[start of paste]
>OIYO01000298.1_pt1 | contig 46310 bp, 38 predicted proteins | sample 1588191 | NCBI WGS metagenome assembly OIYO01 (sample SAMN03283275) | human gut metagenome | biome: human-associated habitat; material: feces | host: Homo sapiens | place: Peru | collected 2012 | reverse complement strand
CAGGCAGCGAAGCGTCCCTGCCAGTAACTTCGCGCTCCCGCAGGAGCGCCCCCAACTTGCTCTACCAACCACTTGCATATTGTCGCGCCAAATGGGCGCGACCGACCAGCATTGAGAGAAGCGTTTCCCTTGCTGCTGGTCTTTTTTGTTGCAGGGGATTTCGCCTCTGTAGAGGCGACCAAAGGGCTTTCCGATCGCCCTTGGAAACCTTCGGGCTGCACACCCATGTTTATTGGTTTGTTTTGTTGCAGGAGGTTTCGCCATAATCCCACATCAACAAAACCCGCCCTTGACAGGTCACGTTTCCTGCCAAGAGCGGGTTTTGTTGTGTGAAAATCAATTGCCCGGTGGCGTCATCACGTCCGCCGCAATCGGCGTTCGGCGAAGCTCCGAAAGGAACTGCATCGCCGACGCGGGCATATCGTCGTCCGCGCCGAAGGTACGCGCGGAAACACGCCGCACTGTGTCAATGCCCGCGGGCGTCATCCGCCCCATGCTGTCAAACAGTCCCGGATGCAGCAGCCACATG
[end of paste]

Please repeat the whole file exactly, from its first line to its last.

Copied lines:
>OIYO01000298.1_pt1 | contig 46310 bp, 38 predicted proteins | sample 1588191 | NCBI WGS metagenome assembly OIYO01 (sample SAMN03283275) | human gut metagenome | biome: human-associated habitat; material: feces | host: Homo sapiens | place: Peru | collected 2012 | reverse complement strand
CAGGCAGCGAAGCGTCCCTGCCAGTAACTTCGCGCTCCCGCAGGAGCGCCCCCAACTTGCTCTACCAACCACTTGCATATTGTCGCGCCAAATGGGCGCGACCGACCAGCATTGAGAGAAGCGTTTCCCTTGCTGCTGGTCTTTTTTGTTGCAGGGGATTTCGCCTCTGTAGAGGCGACCAAAGGGCTTTCCGATCGCCCTTGGAAACCTTCGGGCTGCACACCCATGTTTATTGGTTTGTTTTGTTGCAGGAGGTTTCGCCATAATCCCACATCAACAAAACCCGCCCTTGACAGGTCACGTTTCCTGCCAAGAGCGGGTTTTGTTGTGTGAAAATCAATTGCCCGGTGGCGTCATCACGTCCGCCGCAATCGGCGTTCGGCGAAGCTCCGAAAGGAACTGCATCGCCGACGCGGGCATATCGTCGTCCGCGCCGAAGGTACGCGCGGAAACACGCCGCACTGTGTCAATGCCCGCGGGCGTCATCCGCCCCATGCTGTCAAACAGTCCCGGATGCAGCAGCCACATG